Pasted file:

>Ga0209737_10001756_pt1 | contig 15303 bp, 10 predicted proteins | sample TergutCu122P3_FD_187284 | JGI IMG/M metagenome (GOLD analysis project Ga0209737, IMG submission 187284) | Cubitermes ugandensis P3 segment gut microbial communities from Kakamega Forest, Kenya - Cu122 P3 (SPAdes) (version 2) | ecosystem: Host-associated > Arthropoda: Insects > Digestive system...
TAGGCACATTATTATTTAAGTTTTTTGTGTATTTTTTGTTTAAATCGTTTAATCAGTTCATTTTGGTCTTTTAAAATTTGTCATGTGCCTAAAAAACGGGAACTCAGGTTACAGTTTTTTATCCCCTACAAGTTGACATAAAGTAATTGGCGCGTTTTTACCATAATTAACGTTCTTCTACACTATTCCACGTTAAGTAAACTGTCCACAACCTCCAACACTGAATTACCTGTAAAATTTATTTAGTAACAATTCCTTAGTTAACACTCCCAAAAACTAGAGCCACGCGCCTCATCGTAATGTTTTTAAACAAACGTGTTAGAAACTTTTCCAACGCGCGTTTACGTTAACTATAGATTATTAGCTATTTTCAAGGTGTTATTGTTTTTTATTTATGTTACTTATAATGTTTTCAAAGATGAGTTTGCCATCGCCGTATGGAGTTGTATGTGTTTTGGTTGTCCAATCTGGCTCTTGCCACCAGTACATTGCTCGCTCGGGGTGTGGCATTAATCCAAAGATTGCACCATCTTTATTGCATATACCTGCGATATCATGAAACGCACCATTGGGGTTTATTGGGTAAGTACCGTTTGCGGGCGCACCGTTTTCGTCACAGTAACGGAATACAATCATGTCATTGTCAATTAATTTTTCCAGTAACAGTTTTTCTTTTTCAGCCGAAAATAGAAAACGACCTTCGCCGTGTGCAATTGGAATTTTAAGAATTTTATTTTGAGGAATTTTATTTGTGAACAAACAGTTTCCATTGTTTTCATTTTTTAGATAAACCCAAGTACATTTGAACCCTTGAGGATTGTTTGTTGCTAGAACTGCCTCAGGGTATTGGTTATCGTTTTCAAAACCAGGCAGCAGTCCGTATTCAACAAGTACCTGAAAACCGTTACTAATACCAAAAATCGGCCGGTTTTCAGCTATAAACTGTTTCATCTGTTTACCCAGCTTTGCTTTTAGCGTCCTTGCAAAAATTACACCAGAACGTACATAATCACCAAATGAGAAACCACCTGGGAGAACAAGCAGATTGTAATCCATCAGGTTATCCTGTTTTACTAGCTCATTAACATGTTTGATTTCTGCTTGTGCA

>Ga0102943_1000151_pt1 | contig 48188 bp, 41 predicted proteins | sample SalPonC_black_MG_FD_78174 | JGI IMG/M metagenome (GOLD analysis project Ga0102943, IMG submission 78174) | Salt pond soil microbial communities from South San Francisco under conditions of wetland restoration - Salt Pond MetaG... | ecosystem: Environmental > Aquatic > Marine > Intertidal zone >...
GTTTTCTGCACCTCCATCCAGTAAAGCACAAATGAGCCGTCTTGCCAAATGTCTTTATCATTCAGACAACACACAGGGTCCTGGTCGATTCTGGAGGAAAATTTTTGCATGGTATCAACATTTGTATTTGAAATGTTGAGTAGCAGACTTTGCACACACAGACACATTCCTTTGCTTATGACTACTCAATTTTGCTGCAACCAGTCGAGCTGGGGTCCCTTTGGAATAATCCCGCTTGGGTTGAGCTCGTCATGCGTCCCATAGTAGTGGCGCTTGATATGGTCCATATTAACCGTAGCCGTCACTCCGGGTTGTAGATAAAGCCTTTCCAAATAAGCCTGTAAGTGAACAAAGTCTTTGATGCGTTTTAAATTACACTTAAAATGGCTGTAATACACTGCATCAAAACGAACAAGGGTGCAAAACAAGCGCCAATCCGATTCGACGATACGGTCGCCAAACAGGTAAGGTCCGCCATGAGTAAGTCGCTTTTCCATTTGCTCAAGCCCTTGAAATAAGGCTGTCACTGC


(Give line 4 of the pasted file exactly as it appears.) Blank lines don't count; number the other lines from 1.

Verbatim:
GTTTTCTGCACCTCCATCCAGTAAAGCACAAATGAGCCGTCTTGCCAAATGTCTTTATCATTCAGACAACACACAGGGTCCTGGTCGATTCTGGAGGAAAATTTTTGCATGGTATCAACATTTGTATTTGAAATGTTGAGTAGCAGACTTTGCACACACAGACACATTCCTTTGCTTATGACTACTCAATTTTGCTGCAACCAGTCGAGCTGGGGTCCCTTTGGAATAATCCCGCTTGGGTTGAGCTCGTCATGCGTCCCATAGTAGTGGCGCTTGATATGGTCCATATTAACCGTAGCCGTCACTCCGGGTTGTAGATAAAGCCTTTCCAAATAAGCCTGTAAGTGAACAAAGTCTTTGATGCGTTTTAAATTACACTTAAAATGGCTGTAATACACTGCATCAAAACGAACAAGGGTGCAAAACAAGCGCCAATCCGATTCGACGATACGGTCGCCAAACAGGTAAGGTCCGCCATGAGTAAGTCGCTTTTCCATTTGCTCAAGCCCTTGAAATAAGGCTGTCACTGC